It's time once again to find out 'Can it run Crysis' but this time it's with Crysis Remastered and from my early look at the game it's a doozy at those higher settings. But, it'll be a minute before I get all of the results out from a custom in-game run. But what if you want to find out if your system runs compared to others using something useful like a built-in benchmarking utility? They've got you covered but you're going to have to do a little digging.
The original Crysis had, and still has it hasn't disappeared, a built-in benchmark utility hidden away in it's /bin files all those years ago. It had two different focused benchmarks, one for CPU and one for GPU that you could launch independently of one another for whatever you were trying to test. This time around you'll have access to launch a dedicated benchmarking GUI that lets you pick settings for overall and raytracing effects, the resolution, and where you want the benchmark to test at.
This will be what you're ultimately greeted within this screen. You can see the options you'll get listed in the interface just to the right of the folder. I left the benchmark executable highlighted and re-highlighted again just to make sure those glancing could find it quickly. One other note on getting the benchmark to run, don't try to do it before you launch the game for the first time otherwise you'll be treated to an error screen telling you it needs to be launched through the Epic Games Store launcher.
Once you're there and you've queued up the settings you want to test then hit 'Start Benchmark' and it'll load up the scene and just loop until you stop it by hitting escape and exiting the window, or fullscreen scene. Once you've exited the benchmark it'll give you a small performance results window and you'll have a quick idea of performance. But for those who like to measure performance with things like OCAT, FrameView, or CapFrameX you'll want to follow a path in the game because the faster your system can run this, the faster it'll run and that just makes getting those types of results a bit less than what you'd want. Anyway, it's about time to find "Can It Run Crysis".
Analysis: With the detail level increased to Very High, added lighting effects and improved graphical shaders were introduced to the benchmark, resulting in an average frames per second reduction of 28% across our range of GPUs. The GeForce GTX 260 and 460 produced playable results at 1920x1200, but both proved impractical at 2560x1600, with average frame rates of just 26.8 and 28.5, respectively. The older 8800 GT, on the other hand, can technically play on Very High at 1680x1050, but its average frame rate of 33 may be too low for comfort.
Neither of these games caused the R9 290X to break into a sweat, so we subjected it to our new Crysis 3 benchmark. With all graphics options set to maximum at a resolution of 1,920x1,080, the R9 290X produced an average frame rate of 32.6fps. The minimum frame rate was 24fps, while the highest was an impressively smooth 48fps. In play, the game looked and felt superb, and we had no complaints during the level we played.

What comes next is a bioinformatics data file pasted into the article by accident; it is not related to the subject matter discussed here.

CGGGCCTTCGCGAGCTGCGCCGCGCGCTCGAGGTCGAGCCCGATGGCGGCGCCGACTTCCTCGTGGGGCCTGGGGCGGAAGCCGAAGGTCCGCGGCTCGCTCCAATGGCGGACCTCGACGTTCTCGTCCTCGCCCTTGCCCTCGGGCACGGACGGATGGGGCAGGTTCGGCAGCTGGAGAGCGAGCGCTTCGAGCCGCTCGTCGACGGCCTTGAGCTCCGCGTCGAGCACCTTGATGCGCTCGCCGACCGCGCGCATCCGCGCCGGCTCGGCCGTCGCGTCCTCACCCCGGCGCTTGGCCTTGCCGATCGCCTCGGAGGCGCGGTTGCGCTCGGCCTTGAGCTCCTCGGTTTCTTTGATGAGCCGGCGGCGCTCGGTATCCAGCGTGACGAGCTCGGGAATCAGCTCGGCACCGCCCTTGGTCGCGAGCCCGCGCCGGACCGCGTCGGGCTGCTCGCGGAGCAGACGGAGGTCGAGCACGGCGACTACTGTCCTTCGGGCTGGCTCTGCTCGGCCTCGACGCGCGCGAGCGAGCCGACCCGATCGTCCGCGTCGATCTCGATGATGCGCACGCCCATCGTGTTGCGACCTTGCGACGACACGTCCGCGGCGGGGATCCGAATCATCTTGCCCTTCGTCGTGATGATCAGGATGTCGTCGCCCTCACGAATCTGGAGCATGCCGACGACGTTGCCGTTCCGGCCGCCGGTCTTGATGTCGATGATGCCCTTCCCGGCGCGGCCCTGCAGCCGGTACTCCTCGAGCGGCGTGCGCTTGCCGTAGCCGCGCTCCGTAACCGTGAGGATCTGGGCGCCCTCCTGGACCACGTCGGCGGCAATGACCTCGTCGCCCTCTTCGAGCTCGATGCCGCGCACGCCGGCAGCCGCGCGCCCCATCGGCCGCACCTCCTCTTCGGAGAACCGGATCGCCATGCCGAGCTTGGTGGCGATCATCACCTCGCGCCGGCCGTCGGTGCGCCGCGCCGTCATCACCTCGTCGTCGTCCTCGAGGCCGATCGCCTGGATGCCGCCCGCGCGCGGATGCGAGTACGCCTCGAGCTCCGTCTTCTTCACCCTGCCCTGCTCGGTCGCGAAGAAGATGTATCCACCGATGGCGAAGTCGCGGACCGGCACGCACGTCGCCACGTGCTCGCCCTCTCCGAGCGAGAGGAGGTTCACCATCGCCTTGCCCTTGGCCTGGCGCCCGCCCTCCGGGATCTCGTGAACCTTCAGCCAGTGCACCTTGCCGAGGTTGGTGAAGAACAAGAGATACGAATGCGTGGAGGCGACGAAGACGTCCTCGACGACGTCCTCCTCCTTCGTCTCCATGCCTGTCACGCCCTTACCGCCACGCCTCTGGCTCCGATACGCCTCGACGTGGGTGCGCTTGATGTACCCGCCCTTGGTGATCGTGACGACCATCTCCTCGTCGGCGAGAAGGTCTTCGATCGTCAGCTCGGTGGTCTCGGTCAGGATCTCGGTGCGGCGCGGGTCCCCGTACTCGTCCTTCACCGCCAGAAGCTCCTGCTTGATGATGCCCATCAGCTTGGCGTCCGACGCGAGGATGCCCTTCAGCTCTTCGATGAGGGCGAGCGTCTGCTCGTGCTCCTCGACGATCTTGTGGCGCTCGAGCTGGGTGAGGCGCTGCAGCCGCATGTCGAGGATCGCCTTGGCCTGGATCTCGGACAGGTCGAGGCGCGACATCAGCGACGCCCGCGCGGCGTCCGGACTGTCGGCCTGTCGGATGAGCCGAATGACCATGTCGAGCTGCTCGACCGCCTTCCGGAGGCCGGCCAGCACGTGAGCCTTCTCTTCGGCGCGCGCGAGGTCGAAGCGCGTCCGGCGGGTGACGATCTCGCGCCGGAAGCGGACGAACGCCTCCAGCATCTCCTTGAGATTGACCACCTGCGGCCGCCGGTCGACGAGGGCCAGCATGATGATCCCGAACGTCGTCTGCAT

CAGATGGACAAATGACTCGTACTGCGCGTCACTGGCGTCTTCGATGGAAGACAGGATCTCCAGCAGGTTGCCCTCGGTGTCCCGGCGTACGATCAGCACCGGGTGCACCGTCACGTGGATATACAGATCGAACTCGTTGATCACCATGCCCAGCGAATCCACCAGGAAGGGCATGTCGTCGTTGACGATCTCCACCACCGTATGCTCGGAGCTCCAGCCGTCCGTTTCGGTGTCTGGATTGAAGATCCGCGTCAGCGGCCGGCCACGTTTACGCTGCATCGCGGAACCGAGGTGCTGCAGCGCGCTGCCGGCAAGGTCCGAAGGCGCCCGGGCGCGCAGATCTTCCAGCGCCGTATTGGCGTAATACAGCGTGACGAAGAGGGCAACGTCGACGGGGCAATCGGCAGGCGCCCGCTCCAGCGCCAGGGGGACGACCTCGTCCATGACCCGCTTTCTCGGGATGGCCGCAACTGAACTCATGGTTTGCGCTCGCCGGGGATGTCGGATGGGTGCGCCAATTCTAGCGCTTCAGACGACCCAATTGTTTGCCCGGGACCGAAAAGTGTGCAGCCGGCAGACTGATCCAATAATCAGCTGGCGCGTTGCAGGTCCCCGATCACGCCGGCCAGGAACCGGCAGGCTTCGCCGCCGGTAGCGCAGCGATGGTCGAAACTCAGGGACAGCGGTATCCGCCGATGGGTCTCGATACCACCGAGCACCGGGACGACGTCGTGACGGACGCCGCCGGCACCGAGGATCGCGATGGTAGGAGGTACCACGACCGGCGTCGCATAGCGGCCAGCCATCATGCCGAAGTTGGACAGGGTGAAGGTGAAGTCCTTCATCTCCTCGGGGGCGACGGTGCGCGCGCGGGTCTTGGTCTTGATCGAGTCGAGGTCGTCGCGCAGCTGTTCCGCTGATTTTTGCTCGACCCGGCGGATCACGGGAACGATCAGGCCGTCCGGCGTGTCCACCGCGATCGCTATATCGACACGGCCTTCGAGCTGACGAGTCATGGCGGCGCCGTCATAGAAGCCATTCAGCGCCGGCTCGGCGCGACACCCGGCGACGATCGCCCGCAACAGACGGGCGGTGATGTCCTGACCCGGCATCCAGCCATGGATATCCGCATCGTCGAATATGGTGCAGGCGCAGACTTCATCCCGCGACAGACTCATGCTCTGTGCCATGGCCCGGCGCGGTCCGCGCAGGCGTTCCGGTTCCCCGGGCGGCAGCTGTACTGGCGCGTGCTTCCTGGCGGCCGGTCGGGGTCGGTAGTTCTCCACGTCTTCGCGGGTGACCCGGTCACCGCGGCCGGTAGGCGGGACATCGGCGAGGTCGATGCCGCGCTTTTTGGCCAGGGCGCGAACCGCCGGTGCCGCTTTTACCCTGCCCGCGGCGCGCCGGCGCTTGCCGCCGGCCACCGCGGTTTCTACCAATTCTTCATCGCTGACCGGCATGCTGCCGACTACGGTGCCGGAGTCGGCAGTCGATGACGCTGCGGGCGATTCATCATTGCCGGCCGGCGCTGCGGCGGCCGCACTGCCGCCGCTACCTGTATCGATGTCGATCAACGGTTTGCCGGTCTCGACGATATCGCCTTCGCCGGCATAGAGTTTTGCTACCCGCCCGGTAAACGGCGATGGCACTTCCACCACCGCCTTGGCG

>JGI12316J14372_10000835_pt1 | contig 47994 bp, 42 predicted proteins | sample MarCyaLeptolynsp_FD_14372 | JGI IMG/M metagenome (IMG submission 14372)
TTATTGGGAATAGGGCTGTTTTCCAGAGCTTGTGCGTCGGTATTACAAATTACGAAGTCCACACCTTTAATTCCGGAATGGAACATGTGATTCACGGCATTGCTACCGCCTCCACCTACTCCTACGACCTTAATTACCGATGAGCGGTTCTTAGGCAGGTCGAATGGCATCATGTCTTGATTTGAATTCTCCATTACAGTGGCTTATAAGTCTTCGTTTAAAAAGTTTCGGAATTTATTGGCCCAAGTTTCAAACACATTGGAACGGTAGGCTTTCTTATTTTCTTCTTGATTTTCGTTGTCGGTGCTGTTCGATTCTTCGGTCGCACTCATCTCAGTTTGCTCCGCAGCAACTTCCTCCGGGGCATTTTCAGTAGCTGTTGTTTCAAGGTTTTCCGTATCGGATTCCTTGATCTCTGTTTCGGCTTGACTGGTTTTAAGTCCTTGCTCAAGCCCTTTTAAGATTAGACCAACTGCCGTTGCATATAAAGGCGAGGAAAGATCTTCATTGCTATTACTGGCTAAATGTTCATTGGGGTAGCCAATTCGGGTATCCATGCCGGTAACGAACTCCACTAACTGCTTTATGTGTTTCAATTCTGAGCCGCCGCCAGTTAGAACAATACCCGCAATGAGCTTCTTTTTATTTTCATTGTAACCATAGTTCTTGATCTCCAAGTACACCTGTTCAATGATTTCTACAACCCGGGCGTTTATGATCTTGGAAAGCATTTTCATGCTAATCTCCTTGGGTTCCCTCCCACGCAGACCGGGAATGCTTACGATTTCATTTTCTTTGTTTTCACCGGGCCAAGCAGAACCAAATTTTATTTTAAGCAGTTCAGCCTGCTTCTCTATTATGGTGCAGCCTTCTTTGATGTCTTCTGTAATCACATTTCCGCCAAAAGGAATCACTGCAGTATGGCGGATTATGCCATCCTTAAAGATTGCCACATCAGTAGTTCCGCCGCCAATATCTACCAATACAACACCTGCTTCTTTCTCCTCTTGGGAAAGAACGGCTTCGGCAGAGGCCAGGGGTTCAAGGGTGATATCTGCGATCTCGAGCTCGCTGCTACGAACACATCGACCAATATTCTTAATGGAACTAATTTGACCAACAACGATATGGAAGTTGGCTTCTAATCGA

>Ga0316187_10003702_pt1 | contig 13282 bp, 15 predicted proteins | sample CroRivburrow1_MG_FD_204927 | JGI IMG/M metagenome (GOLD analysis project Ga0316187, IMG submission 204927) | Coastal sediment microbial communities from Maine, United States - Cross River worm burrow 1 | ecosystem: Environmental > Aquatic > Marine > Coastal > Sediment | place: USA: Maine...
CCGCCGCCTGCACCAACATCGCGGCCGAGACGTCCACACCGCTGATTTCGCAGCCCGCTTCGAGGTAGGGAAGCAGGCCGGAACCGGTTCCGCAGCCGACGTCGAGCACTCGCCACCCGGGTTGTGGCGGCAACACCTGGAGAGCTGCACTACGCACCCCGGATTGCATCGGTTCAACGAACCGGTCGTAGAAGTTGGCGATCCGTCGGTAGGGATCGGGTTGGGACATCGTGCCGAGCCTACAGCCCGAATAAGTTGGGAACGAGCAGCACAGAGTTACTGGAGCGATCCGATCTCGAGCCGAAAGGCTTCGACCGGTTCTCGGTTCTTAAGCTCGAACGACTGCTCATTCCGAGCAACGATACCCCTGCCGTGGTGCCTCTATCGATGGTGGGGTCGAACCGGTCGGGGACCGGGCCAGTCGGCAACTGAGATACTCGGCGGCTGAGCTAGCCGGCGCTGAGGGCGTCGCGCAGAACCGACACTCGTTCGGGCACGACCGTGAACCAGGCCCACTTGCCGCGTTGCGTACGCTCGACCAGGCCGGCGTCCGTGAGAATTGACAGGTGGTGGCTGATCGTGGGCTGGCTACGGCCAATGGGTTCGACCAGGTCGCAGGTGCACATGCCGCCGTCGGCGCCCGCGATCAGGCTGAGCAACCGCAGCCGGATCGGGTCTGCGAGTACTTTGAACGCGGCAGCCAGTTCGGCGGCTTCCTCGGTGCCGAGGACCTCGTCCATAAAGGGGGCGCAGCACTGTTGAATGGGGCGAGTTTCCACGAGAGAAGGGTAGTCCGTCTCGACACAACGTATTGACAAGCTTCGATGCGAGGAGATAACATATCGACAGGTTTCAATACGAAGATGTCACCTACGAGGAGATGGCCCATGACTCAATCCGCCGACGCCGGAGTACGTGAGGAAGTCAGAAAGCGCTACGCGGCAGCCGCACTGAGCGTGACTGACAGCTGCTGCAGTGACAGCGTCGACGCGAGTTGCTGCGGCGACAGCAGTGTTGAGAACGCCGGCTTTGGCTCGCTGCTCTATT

We ran Dirt Showdown at a resolution of 2,560x1,440 with 4x anti-aliasing and Ultra graphics quality, and were more than pleased to see a slippery smooth average frame rate of 95fps. In Crysis 2 with the same settings the R9 290X delivered an equally impressive 59.7fps. Sadly, the R9 290X suffered during our Crysis 3 benchmark at 2,560x1,440 and produced an average frame rate of just 22fps, which is too jerky for comfortable play. You won't need to reduce graphics settings much to get super-demanding games such as Crysis 3 to play smoothly, though, even at this huge resolution.
DOOM 3 was released a couple of months before Techgage launched (March 1, 2005, for the record), and it was a game featured in our GPU testing right from the get-go. For this reason, this latest DOOM feels a bit special, even though it follows DOOM 3 up eleven years later. As we hoped, the game proves to be more than suitable for GPU benchmarking.
Testing: Due to time constraints, an ideal level could not be chosen for benchmarking. Instead, our test location starts us off at the bottom of a short set of stairs early on in the game, where we must climb them, open up a door, and then go to a big room where demons are taken care of and the benchmark is stopped.
We've thrown one of the third-party cards at the new Crysis Remastered GPU benchmark with everything pushed to the limit, including hardware-based ray tracing and the highest resolution our 55-inch Philips Momentum monitor can manage. It's the frankly monstrous Colorful iGame Advanced RTX 3080, and it's a triple-slot, triple PCIe power connection toting card that really weighs down my test rig.
Crysis 3 - it's a game almost synonymous with Digital Foundry itself after eight solid years of testing in our PC benchmark suites. Now it's being remastered and the first version we're looking at is... Nintendo Switch. Join John and Rich for the lowdown on gold master code... but remember that a day zero patch is still to come so this is not quite the final game. 2b1af7f3a8